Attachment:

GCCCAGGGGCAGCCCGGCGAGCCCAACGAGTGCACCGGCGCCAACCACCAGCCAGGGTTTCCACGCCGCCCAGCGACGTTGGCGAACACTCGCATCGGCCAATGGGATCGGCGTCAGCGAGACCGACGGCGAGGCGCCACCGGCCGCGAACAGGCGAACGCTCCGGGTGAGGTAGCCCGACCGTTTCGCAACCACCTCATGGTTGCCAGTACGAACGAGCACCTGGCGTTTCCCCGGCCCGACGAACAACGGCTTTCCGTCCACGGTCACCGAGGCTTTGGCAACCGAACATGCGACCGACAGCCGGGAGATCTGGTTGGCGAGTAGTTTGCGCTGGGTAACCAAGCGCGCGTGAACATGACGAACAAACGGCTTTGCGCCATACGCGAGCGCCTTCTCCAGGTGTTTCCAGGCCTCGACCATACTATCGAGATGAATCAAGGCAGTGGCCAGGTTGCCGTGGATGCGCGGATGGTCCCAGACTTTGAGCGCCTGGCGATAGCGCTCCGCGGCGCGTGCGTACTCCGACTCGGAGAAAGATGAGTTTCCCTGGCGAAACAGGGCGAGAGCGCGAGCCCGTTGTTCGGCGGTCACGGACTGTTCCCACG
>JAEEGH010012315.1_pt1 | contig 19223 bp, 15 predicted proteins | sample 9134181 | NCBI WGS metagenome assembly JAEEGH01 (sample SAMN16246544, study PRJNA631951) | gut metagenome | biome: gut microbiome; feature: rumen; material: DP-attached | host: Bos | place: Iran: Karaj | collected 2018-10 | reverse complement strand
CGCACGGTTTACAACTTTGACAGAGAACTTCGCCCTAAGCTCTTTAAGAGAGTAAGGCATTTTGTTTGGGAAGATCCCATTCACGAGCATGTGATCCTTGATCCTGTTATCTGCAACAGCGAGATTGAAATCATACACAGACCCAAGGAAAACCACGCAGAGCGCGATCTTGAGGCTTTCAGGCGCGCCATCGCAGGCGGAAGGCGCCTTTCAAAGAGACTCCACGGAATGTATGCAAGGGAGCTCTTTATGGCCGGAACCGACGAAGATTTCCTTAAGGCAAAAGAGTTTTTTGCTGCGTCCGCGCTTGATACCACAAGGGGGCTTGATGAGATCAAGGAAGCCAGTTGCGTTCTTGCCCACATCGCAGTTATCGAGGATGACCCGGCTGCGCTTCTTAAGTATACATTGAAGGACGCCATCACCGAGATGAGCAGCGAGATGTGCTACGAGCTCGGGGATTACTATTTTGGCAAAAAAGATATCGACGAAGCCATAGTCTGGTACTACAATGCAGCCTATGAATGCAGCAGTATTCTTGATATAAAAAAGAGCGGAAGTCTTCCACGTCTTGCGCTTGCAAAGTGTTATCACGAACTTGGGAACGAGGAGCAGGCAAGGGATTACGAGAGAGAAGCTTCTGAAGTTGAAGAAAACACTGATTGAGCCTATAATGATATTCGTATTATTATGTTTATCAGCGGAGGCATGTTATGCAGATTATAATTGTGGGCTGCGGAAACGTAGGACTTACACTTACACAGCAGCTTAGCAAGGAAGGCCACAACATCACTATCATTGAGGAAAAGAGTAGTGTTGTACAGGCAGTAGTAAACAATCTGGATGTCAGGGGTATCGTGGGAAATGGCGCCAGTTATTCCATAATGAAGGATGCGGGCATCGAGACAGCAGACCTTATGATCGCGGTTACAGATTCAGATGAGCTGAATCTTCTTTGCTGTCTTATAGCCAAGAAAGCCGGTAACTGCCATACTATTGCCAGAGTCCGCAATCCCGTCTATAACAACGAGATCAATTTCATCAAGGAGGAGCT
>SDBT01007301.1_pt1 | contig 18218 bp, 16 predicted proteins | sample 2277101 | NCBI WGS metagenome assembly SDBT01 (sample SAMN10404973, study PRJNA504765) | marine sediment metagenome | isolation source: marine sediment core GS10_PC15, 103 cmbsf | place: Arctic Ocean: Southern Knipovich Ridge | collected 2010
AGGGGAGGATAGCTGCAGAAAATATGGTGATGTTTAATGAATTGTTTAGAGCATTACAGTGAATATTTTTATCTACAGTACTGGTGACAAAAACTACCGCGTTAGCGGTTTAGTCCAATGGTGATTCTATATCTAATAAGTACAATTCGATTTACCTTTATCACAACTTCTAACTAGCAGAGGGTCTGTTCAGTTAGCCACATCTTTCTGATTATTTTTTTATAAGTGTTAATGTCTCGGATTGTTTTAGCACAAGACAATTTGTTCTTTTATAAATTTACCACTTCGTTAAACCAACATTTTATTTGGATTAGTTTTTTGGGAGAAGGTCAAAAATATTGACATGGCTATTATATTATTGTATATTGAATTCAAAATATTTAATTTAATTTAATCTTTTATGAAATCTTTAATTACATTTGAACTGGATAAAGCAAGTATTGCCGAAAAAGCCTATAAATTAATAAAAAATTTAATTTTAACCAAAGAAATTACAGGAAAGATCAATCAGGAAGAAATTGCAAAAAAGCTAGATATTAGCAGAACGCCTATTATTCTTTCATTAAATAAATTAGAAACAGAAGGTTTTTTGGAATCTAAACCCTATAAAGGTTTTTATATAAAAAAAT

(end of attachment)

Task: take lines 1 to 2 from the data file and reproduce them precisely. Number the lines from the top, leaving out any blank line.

GCCCAGGGGCAGCCCGGCGAGCCCAACGAGTGCACCGGCGCCAACCACCAGCCAGGGTTTCCACGCCGCCCAGCGACGTTGGCGAACACTCGCATCGGCCAATGGGATCGGCGTCAGCGAGACCGACGGCGAGGCGCCACCGGCCGCGAACAGGCGAACGCTCCGGGTGAGGTAGCCCGACCGTTTCGCAACCACCTCATGGTTGCCAGTACGAACGAGCACCTGGCGTTTCCCCGGCCCGACGAACAACGGCTTTCCGTCCACGGTCACCGAGGCTTTGGCAACCGAACATGCGACCGACAGCCGGGAGATCTGGTTGGCGAGTAGTTTGCGCTGGGTAACCAAGCGCGCGTGAACATGACGAACAAACGGCTTTGCGCCATACGCGAGCGCCTTCTCCAGGTGTTTCCAGGCCTCGACCATACTATCGAGATGAATCAAGGCAGTGGCCAGGTTGCCGTGGATGCGCGGATGGTCCCAGACTTTGAGCGCCTGGCGATAGCGCTCCGCGGCGCGTGCGTACTCCGACTCGGAGAAAGATGAGTTTCCCTGGCGAAACAGGGCGAGAGCGCGAGCCCGTTGTTCGGCGGTCACGGACTGTTCCCACG
>JAEEGH010012315.1_pt1 | contig 19223 bp, 15 predicted proteins | sample 9134181 | NCBI WGS metagenome assembly JAEEGH01 (sample SAMN16246544, study PRJNA631951) | gut metagenome | biome: gut microbiome; feature: rumen; material: DP-attached | host: Bos | place: Iran: Karaj | collected 2018-10 | reverse complement strand